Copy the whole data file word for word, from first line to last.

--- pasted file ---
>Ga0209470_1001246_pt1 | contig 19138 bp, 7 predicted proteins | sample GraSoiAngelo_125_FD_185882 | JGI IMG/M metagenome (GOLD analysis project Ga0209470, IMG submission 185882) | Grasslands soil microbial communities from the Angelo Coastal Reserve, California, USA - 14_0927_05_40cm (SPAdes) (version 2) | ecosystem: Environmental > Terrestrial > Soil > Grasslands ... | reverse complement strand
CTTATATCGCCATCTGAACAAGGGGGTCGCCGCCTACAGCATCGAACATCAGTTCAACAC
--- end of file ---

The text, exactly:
>Ga0209470_1001246_pt1 | contig 19138 bp, 7 predicted proteins | sample GraSoiAngelo_125_FD_185882 | JGI IMG/M metagenome (GOLD analysis project Ga0209470, IMG submission 185882) | Grasslands soil microbial communities from the Angelo Coastal Reserve, California, USA - 14_0927_05_40cm (SPAdes) (version 2) | ecosystem: Environmental > Terrestrial > Soil > Grasslands ... | reverse complement strand
CTTATATCGCCATCTGAACAAGGGGGTCGCCGCCTACAGCATCGAACATCAGTTCAACAC